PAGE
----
White Noise Don Delillo 's Characters Essays

White Noise Don Delillo 's Characters Essays

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In White Noise Don DeLillo’s characters show a reflection of people living in the age of overwhelming media and television. All the characters in the book are products of this environment around them, but they are products in very different ways. Their actions and how they deal with things in their world show the audience a reflection of themselves in one way or another. Through these characters we can see how this era of media and consumerism affects the view of death and the natural world.
The media and consumerism go hand in hand. We, and the characters in the book consume media, they are not separate. When the characters sit and watch TV, they are doing the same thing as when they go to the supermarket. Hundreds of channels to choose from with an endless variety, and all sorts of different food, from name brand to generic. They are surrounded by endless choices and bright colors. Both are giving out rays of what Murray in White Noise calls “psychic data” and make the characters feel alive. Both places bring the characters into the world of mass media that they live in, making them feel a part of it, connected, and safe from being different.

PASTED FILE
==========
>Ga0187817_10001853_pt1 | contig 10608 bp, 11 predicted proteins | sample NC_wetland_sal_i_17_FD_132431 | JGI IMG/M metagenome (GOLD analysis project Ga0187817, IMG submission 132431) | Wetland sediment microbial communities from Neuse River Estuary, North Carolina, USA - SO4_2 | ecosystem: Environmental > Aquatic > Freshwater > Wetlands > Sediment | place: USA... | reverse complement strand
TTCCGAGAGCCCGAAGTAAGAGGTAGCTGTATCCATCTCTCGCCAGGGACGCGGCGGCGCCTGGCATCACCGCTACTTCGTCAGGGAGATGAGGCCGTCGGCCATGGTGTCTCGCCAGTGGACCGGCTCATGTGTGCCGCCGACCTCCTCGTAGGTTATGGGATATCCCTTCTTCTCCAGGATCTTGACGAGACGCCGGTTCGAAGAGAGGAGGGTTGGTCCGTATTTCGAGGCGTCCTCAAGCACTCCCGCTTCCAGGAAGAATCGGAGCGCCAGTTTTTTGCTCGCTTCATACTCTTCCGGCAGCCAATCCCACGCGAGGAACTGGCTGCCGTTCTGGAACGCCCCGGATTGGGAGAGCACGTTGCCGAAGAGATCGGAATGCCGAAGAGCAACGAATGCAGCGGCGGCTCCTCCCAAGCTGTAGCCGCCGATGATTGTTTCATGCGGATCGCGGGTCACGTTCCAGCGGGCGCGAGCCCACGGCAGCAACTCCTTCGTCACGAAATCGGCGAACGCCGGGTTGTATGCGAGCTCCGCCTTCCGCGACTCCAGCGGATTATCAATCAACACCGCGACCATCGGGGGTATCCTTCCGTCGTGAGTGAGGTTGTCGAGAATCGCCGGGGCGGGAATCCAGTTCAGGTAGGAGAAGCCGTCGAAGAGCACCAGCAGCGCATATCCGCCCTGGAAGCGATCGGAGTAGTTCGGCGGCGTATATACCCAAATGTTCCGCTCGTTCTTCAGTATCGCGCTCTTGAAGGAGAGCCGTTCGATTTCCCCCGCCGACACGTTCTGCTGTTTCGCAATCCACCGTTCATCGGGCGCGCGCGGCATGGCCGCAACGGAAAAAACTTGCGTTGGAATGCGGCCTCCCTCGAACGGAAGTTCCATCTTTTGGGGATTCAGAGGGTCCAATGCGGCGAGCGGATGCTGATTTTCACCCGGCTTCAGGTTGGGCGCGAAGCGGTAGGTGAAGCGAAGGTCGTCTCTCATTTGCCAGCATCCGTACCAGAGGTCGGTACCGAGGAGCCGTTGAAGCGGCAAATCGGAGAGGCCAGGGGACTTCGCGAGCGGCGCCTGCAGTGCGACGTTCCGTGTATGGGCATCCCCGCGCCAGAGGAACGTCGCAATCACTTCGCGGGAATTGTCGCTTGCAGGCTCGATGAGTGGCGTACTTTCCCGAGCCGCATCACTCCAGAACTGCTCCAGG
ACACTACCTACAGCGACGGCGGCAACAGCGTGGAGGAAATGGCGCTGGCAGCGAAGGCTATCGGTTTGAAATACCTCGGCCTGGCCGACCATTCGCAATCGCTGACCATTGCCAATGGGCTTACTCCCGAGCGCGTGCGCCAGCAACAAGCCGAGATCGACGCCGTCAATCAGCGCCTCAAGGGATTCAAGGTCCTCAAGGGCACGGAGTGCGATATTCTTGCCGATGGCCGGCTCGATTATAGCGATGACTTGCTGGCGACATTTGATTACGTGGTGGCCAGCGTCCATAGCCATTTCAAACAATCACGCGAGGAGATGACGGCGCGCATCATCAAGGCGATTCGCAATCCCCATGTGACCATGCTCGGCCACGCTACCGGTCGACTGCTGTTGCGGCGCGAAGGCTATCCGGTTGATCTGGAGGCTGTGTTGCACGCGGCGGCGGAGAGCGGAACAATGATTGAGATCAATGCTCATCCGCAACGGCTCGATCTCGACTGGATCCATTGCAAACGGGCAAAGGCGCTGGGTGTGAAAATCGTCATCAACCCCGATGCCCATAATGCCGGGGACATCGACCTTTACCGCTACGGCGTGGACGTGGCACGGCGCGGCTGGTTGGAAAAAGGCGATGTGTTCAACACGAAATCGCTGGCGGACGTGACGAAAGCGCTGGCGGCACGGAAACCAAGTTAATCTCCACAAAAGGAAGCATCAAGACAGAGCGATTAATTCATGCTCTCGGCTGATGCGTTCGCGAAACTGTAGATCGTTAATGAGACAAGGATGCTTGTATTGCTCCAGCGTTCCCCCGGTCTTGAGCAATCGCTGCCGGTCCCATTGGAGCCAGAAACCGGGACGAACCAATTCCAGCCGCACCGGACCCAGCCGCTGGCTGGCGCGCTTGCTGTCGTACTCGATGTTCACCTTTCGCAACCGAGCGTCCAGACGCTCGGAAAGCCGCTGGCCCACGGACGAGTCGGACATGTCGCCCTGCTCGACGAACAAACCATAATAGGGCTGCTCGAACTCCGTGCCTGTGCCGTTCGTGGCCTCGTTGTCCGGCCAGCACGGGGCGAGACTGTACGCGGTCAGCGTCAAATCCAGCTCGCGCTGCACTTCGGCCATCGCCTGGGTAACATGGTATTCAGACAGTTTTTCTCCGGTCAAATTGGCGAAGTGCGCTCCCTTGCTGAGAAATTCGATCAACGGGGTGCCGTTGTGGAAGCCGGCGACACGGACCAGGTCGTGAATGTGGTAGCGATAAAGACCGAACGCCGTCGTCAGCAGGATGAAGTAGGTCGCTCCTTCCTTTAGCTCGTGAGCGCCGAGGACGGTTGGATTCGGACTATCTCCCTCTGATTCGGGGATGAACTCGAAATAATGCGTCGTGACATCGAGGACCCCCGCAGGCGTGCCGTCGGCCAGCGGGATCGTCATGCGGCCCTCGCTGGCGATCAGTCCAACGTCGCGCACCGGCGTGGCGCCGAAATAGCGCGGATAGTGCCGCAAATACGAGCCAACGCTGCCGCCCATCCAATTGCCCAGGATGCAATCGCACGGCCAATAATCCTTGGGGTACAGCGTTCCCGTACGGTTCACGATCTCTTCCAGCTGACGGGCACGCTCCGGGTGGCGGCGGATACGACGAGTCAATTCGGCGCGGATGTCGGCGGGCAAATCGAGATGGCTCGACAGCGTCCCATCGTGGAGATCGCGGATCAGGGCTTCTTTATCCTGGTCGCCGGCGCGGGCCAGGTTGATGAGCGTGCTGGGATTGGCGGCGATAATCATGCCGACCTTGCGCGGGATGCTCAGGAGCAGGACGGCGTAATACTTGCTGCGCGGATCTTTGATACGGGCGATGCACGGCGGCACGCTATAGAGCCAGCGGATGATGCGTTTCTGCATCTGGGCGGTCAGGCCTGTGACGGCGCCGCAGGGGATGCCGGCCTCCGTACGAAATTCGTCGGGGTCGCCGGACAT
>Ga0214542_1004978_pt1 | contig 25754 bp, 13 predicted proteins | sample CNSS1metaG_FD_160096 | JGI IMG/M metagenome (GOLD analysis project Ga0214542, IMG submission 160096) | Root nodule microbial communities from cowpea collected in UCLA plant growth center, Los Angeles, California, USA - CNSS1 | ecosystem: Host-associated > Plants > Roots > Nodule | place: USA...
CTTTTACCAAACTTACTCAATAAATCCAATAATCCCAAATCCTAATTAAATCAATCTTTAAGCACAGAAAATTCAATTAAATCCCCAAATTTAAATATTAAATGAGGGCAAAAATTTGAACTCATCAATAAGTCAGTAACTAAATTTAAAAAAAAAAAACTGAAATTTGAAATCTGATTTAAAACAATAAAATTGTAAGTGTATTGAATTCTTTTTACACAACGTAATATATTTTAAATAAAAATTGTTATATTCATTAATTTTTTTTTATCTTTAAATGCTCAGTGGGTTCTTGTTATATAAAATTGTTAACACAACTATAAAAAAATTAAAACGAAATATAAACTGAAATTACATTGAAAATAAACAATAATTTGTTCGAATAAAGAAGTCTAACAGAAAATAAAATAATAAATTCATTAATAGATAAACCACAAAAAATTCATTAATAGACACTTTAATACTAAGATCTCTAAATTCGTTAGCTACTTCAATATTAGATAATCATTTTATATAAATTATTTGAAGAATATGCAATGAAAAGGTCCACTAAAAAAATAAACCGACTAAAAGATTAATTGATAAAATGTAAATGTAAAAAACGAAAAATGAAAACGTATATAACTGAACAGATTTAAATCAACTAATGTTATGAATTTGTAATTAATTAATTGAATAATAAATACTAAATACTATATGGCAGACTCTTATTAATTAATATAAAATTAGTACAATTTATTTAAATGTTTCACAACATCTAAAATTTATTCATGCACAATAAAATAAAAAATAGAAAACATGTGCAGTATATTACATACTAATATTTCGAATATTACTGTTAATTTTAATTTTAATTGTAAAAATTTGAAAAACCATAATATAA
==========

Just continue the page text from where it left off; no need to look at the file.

Jack Gladney, the book’s main character, is interested in mass media in a very different way than we are used to it today. Death is put in front of him in all aspects of his life. He teaches the Nazi image through propaganda films at the College-on-the-Hill. Alongside these films he watches natural disasters with his family on television. Along with studying Hitler, watching disasters on TV put death right in front of him each day. These deaths, he is told, by historians, or the media, mean something. Hitler’s death is meaningful because people are still talking about it ...


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...t of social media makes this quote especially true. The more people someone follows on twitter the more influenced they become, and therefore they become less themselves.
The novel ends with a scene of watching a sunset, then at a supermarket. The sunset scenes are the closest Jack gets to being his own person, just enjoying the things around him without having to attach value to it, but he comes up just short. The people watching are in awe, but do not know whether to be amazed or afraid. They are not told what to think of sunsets. Everything now has a price attached to it, a value based on ad space and air time. Natural beauty does not have this, so they wonder what it means and what its value is. Then the book ends with the supermarket, and Jack articulates exactly what it is and what it means. Natural has become unnatural and unnatural has become natural.

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